As she sat at her dining room table, Amalia Moreno-Damgaard spoke about her second cookbook and the food it celebrates as a bridge between cultures, including her native Guatemalan cuisine.
But she wasn’t always an entrepreneur, chef and author. Moreno-Damgaard spent 20 years in international banking. When her son was born, she knew what she wanted to do.
“For me, it has always been very important to eat healthy and to instill that in my son. So, I decided to stay home,” Moreno-Damgaard said.
Moving from banking to food may seem like a dramatic career shift. But Moreno-Damgaard was steeped in the cuisine, cooking with her maternal grandmother in Guatemala.
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The latest book contains recipes from the Mesoamerican region, which spans from south-central Mexico to Panama. But the book is more than recipes. It’s a cultural look at the foods in those regions.
“It’s traditional cuisine. It's a lot of history, a lot of culture of a territory that is not well known in terms of cuisine. There's a lot of information out there in terms of anthropology, in terms of archaeology, but not a lot about this important region of the world that’s a cultural and agricultural hub,” she said.
The book begins with a map outlining the periods of the Olmec, Aztec, Mayan and other ancient civilizations.
“Creating this map was very challenging. I actually started hand drawing this map and then coming up with all this information to support the map. Many people don’t realize that there are also very ancient cultures in the rest of the Central America region. That took more time to research,” Moreno-Damgaard said.
Her research included trips with personal tours at the Museum of Anthropology in Mexico and phone interviews with the Smithsonian Institution.
Moreno-Damgaard, who trained at Le Cordon Bleu, said readers will find traditional cuisine she adapted to her own style, combined with the cooking she learned from her grandmother.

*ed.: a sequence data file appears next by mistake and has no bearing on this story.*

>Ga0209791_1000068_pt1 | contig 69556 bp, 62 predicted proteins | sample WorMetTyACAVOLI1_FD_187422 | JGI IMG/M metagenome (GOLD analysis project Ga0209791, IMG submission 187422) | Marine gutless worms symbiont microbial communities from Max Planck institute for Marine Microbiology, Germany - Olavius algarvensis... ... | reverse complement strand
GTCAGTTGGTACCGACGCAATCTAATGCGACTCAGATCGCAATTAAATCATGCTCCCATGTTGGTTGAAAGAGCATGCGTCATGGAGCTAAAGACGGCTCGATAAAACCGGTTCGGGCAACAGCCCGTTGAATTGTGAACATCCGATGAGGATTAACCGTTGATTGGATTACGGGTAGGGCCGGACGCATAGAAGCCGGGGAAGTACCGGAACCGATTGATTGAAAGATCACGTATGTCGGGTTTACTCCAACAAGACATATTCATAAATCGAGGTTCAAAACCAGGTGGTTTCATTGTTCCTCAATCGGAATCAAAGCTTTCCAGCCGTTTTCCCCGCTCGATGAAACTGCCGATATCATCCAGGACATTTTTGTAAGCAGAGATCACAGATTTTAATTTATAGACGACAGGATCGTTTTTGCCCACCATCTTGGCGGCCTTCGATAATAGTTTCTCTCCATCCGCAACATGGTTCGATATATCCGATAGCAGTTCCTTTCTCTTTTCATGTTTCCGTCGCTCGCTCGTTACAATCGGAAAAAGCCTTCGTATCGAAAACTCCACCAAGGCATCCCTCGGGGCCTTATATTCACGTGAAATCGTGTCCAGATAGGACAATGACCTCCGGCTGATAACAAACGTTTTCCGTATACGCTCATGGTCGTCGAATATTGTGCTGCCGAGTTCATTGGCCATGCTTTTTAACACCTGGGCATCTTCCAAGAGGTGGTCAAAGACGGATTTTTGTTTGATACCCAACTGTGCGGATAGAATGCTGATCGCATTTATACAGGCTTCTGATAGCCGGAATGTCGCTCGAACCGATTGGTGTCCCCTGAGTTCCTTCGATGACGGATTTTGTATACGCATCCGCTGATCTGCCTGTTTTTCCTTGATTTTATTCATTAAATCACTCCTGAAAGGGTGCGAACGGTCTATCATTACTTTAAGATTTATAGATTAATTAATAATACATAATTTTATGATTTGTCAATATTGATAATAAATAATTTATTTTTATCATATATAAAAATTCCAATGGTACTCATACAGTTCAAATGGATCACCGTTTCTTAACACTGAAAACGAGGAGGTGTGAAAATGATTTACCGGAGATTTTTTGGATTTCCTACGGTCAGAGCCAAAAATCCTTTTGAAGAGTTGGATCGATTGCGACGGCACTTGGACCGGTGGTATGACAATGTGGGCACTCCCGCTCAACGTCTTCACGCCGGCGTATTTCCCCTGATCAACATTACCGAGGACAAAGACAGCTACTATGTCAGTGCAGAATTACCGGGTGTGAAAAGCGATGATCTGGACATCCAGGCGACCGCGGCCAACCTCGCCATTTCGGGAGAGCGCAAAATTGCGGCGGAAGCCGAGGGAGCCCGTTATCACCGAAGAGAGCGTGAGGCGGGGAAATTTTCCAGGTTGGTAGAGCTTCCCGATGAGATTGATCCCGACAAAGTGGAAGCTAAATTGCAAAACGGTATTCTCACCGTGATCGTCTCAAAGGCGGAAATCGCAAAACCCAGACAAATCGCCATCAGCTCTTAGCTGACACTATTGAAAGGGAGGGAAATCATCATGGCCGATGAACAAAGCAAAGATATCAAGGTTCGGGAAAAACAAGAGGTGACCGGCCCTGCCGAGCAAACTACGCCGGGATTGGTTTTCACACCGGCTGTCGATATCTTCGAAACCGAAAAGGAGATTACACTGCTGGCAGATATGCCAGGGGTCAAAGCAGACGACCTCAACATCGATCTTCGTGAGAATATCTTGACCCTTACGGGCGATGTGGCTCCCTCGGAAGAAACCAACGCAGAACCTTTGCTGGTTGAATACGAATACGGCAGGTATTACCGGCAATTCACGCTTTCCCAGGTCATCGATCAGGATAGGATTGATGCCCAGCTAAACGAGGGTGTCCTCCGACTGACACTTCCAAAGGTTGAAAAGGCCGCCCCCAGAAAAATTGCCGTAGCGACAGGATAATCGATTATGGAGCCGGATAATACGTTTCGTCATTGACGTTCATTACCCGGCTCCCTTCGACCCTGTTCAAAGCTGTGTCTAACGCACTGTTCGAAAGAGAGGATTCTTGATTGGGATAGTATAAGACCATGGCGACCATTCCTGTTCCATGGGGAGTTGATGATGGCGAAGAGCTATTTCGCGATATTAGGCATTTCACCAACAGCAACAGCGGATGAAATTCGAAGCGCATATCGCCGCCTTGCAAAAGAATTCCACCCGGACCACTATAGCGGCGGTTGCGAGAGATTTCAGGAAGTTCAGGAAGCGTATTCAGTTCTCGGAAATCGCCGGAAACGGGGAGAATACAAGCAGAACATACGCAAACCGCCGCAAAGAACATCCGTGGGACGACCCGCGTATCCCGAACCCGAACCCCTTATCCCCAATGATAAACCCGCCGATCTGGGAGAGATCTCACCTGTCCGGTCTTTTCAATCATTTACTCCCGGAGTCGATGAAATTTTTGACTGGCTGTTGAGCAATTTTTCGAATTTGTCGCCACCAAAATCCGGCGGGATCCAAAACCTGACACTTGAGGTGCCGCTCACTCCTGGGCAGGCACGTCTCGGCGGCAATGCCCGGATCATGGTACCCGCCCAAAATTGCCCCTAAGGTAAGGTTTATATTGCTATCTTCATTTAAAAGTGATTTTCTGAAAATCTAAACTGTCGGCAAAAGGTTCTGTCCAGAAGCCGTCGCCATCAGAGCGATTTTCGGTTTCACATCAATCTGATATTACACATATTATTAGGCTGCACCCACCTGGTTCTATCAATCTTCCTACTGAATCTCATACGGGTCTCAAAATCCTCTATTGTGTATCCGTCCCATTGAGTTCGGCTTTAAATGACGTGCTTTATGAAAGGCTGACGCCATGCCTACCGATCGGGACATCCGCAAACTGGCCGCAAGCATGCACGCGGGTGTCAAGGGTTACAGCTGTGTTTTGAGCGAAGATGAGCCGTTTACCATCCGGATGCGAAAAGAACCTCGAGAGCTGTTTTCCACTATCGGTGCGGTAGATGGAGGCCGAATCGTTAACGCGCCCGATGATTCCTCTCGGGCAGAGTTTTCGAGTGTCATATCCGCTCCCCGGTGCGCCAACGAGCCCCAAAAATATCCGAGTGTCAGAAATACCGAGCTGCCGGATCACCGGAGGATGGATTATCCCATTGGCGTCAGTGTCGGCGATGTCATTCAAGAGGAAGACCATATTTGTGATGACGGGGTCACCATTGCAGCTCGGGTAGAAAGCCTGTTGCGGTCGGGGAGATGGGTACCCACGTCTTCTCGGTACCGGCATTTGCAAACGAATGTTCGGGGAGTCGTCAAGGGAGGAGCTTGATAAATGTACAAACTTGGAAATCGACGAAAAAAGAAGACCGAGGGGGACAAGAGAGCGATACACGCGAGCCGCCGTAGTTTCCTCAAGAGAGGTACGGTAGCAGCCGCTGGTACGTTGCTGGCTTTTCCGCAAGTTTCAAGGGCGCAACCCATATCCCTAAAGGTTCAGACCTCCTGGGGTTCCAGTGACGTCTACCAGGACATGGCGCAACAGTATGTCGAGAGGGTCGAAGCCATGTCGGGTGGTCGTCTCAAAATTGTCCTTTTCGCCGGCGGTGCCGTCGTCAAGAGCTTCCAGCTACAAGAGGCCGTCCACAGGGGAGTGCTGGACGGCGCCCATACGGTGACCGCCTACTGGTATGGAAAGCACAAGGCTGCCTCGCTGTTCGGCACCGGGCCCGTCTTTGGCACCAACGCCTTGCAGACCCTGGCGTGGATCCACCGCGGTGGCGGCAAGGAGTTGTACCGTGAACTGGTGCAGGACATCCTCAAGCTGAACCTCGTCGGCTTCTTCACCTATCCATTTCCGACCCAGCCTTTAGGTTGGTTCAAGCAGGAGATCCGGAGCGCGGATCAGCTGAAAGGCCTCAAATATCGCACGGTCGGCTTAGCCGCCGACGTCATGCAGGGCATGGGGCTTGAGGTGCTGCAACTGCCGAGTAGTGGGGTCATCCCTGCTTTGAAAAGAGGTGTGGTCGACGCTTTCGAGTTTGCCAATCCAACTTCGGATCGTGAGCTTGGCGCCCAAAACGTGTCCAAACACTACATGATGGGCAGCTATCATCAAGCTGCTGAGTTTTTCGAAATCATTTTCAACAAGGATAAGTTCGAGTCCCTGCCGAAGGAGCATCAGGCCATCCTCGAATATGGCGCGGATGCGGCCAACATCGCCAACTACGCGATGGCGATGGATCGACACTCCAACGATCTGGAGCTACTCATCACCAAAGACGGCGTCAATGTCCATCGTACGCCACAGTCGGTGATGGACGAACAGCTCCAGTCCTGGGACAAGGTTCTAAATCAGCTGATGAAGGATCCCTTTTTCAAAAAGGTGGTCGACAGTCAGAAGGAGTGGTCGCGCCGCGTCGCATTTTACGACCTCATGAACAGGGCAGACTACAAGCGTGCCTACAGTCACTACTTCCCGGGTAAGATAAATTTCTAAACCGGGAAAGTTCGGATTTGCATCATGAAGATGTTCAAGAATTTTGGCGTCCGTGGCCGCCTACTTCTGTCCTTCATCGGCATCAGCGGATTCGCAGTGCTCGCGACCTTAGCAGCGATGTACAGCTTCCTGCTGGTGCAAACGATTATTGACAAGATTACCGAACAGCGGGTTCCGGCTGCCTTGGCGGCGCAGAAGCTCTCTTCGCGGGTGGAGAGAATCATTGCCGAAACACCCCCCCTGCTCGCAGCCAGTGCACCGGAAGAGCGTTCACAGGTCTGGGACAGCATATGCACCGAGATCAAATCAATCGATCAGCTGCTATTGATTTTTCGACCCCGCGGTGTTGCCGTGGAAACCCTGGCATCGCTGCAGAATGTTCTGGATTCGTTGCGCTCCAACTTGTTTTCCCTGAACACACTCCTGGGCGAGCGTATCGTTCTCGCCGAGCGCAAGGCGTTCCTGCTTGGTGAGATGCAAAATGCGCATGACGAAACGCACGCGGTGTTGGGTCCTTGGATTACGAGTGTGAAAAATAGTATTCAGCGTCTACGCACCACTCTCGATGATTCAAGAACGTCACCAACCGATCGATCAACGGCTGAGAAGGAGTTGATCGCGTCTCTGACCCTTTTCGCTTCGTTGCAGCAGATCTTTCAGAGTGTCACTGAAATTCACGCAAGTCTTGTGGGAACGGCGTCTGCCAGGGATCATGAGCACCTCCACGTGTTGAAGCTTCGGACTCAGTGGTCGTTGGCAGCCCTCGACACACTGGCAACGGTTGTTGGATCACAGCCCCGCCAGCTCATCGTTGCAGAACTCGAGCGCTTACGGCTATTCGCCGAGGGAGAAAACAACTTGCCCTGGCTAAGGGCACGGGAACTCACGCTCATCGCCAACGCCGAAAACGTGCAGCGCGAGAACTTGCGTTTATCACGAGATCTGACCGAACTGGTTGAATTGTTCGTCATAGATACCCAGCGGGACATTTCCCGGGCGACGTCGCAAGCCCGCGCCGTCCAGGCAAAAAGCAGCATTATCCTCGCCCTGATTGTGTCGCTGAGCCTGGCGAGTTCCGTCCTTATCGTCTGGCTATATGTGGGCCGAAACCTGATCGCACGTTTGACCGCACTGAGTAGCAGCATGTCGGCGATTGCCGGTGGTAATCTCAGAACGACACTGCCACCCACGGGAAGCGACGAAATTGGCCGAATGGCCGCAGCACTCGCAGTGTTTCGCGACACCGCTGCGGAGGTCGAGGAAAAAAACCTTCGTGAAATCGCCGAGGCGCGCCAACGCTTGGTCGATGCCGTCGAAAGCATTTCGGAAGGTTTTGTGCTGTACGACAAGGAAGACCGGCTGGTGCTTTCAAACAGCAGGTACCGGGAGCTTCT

Amalia’s Mesoamerican Table has 132 recipes. Her first book has 170.
When asked if she had a favorite recipe, Moreno-Damgaard answered with not an individual dish, but a foundational group: “It will probably be the Mayan dishes. Because Mayan cuisine is the core of Guatemala. But I would say that Mayan cuisine and the stews from Mayan cuisine are some of my favorites.”
In this second book, she describes the many plants native to the area which are used in cooking. Some of the recipes reflect the variety of ingredients, most largely unknown in the U.S.
“This is an area where the Earth is alive. There are some 104 edible plants that have been identified, about 50 percent of those are in Guatemala, that is the center and the core of Mesoamerica,” she said.
The book contains what she calls a pantry. These pages allowed her to give more detail about the ingredients she uses in the recipes.
Moreno-Damgaard said Latin American cuisine is just being discovered in the United States. Dishes from some countries are only superficially known. But she said they also need to be shared in the proper way. And by someone native to the culture.
“They need to be shared authentically. And they need to be shared with respect. They need to be shared in the way that they are meant to be shared with tradition, with stories with the right ingredients with the right techniques,” Moreno-Damgaard said.
Moreno-Damgaard said she sees food as the common denominator between cultures.
“I see food as a way to share the table with anyone, not just Latin American people, but with anyone from any part of the world. Food is a conduit to introducing people to a new culture. Food is a conduit to bringing people in conversations that are not necessarily related to food, but you can talk about anything under the sun when you're eating a good dish,” she said.
Vicki Adame covers Minnesota’s Latino communities for MPR News via Report for America, a national service program that places journalists into local newsrooms to report on undercovered issues and communities.